On June 1, 2023, Massachusetts began enforcing its Right to Repair law after a lengthy delay of the 2020 Act, which passed with overwhelming support via voter referendum, due to federal litigation brought by an automaker-backed group.
The State decided to begin enforcement even though there is still no ruling in the litigation. However, the federal judge hearing the case recently blocked an effort by the plaintiffs to prevent the state from finally enforcing the law.
The 2020 Act required 2022 model year cars and later that are sold in Massachusetts and utilize a telematics system to have an inter-operable, standardized, and open access platform that will inform car buyers, and their chosen repair shop, through a mobile application, of the data collected by the vehicle.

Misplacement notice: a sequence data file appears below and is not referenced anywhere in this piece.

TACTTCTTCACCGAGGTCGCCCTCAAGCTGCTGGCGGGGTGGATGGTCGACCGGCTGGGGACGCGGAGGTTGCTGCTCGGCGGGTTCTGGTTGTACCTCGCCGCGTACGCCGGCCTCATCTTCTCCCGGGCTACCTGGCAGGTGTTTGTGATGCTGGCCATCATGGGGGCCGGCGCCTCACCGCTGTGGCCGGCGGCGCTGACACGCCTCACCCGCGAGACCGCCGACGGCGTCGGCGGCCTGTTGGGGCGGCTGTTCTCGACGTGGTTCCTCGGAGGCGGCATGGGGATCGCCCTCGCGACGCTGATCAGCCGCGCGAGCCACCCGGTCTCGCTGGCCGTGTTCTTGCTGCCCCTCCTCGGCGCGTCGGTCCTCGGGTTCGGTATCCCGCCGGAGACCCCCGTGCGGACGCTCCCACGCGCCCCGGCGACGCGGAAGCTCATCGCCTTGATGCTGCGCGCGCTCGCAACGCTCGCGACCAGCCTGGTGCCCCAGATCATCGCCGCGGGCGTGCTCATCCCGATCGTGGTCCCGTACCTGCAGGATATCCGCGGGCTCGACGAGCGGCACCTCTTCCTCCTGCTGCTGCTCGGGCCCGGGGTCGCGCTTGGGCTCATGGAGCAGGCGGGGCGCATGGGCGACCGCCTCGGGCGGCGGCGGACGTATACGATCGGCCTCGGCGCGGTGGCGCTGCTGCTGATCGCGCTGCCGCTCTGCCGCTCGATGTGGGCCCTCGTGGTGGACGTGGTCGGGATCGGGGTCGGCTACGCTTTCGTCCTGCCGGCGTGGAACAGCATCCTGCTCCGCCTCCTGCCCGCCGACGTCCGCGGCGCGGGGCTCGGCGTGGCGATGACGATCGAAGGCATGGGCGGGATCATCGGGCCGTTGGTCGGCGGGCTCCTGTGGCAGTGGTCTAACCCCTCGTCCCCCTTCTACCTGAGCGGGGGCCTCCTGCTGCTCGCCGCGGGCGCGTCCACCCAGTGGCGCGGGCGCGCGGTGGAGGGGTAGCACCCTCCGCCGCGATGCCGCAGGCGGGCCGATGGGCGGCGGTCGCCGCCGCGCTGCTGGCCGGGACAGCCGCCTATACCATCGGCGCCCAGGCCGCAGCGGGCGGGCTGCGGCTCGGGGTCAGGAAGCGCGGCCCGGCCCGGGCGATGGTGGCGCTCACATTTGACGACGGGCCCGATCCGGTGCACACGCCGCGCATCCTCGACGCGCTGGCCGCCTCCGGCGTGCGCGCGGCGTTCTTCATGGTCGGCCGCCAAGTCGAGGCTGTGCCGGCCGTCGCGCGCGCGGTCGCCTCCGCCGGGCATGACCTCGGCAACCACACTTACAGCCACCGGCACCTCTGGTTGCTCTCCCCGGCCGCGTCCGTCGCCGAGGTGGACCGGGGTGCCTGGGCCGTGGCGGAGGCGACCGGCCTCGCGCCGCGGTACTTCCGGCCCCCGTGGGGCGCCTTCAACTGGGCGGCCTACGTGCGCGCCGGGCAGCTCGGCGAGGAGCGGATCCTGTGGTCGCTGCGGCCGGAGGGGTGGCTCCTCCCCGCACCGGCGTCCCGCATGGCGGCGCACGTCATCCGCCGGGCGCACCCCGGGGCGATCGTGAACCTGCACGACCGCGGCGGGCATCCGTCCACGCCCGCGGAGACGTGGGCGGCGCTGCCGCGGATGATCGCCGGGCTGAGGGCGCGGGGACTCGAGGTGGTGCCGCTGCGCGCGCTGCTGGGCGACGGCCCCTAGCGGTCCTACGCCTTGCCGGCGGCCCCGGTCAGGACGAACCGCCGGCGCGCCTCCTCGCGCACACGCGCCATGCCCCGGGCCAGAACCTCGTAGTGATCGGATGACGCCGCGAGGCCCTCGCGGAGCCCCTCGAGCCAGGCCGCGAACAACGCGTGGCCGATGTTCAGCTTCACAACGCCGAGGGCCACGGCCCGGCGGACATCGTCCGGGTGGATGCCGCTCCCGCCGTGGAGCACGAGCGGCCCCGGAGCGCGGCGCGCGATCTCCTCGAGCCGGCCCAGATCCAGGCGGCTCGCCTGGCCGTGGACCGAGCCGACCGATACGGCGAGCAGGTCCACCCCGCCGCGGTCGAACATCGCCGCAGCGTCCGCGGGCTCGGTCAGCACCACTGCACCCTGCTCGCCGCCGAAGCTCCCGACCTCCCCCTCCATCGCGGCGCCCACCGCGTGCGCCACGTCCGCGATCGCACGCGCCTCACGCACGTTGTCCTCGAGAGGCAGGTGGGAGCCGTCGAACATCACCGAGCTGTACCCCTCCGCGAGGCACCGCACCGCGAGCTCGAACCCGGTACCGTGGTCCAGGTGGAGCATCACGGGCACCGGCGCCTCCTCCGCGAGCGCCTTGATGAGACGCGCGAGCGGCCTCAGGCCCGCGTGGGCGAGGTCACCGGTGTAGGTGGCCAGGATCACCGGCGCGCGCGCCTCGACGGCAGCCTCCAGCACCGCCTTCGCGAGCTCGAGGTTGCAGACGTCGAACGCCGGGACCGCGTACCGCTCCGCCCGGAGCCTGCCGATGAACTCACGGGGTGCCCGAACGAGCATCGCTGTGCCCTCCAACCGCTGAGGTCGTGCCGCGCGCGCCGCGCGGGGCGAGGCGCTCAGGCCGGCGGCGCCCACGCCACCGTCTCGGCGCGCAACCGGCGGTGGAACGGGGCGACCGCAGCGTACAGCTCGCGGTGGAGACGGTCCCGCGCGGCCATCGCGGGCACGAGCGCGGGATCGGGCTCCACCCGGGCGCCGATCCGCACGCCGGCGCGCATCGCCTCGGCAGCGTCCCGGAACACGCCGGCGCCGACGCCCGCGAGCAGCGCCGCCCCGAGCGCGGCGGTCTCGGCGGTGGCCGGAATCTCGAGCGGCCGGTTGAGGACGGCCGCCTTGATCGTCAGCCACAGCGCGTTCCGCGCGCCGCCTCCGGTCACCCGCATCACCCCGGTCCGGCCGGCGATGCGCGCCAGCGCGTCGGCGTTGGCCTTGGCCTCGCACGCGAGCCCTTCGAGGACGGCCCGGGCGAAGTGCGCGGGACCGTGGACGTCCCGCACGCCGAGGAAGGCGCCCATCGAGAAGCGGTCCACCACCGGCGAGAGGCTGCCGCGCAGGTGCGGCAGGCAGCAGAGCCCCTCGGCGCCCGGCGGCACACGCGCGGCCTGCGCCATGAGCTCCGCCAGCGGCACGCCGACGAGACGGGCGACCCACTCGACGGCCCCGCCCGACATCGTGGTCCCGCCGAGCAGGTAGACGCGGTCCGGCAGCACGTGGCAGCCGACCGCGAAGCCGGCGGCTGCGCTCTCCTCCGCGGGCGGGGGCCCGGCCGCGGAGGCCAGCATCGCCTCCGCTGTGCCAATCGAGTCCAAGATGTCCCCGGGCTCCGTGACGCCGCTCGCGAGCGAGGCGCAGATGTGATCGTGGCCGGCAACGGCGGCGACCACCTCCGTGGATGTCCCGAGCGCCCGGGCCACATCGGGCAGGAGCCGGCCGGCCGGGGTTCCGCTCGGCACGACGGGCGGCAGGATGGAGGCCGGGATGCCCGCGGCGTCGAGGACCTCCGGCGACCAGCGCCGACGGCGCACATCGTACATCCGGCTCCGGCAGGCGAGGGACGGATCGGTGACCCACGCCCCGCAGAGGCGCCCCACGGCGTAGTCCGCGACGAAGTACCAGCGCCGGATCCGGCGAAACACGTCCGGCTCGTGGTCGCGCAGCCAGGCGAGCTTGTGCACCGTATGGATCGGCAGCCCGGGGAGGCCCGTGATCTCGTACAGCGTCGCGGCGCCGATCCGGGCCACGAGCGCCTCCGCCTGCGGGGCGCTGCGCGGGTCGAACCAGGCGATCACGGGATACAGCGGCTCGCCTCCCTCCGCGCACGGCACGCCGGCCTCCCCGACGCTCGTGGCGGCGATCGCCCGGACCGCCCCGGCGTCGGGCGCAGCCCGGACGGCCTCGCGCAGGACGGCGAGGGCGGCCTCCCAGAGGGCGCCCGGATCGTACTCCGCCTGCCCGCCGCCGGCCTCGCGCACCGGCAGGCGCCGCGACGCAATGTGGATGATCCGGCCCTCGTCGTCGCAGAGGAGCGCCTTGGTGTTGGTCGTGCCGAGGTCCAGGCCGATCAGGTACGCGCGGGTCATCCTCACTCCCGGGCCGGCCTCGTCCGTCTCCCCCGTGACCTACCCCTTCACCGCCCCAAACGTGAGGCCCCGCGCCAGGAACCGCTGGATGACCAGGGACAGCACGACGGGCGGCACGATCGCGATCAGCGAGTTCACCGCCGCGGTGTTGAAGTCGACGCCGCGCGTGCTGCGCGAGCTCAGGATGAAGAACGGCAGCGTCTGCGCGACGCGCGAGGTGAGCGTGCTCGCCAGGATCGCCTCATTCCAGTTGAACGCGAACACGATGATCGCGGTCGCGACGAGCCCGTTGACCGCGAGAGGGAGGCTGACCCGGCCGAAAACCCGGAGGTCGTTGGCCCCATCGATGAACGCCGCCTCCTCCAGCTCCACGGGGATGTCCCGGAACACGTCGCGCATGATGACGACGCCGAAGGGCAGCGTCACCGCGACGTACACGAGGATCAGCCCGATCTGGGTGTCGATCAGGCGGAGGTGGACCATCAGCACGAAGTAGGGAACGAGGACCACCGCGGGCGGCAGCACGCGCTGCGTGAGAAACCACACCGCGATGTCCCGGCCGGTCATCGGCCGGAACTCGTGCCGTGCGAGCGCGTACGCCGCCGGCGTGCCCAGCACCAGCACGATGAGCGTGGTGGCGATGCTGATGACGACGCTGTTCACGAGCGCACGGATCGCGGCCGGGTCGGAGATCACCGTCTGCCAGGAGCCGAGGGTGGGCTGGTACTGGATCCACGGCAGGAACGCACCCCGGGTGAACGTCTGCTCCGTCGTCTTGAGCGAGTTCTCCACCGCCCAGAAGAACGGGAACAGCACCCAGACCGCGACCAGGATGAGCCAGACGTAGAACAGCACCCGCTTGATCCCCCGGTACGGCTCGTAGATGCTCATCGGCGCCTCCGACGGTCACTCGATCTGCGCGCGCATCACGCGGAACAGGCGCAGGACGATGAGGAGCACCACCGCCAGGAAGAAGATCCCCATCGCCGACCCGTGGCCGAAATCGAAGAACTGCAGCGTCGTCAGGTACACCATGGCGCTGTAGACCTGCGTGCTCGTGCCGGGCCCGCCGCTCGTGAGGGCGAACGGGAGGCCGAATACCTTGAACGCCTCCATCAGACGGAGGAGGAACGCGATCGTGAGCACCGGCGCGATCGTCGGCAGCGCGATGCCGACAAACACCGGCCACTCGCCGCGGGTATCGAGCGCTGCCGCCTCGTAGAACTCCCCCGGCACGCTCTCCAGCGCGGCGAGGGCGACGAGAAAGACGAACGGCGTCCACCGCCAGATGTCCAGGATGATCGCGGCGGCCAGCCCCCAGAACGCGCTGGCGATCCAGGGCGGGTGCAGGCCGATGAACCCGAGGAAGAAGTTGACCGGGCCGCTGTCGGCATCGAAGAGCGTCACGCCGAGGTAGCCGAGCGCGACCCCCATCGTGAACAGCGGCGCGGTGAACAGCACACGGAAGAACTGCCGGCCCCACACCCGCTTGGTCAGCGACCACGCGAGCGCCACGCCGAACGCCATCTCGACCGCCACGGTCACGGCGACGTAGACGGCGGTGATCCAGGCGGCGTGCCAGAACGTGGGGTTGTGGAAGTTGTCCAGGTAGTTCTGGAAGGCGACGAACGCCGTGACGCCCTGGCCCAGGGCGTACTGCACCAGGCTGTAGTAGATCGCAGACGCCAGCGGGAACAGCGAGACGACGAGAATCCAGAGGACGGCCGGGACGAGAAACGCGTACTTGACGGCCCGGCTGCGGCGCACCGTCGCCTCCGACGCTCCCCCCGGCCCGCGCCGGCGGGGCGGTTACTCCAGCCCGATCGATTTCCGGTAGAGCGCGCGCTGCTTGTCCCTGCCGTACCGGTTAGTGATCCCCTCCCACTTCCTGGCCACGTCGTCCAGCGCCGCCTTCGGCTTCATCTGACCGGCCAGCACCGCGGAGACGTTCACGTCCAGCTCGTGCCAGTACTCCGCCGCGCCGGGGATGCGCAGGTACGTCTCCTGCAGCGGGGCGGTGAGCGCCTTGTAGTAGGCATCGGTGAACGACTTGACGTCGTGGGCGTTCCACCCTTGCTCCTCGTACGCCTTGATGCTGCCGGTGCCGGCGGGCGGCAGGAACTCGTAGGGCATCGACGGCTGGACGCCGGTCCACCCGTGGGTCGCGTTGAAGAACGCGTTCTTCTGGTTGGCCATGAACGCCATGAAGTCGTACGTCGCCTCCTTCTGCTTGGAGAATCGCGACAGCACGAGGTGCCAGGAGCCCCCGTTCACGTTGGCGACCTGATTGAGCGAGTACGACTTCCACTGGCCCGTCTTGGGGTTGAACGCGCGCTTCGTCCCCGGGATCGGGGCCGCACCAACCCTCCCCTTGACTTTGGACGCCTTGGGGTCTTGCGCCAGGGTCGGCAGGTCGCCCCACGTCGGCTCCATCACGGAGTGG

Right to Repair proponents sought to ensure that independent auto shops have access to a vehicle’s telematics system and close what they saw as a legal loophole in a 2012 state law, also passed by voter initiative, brought about by changing technology. The Auto Glass Safety Council was part of the large coalition supporting the initiative for fear that consumer safety could be jeopardized if auto glass service shops did not have access to a vehicle’s essential telematics information prevalent in late model vehicles.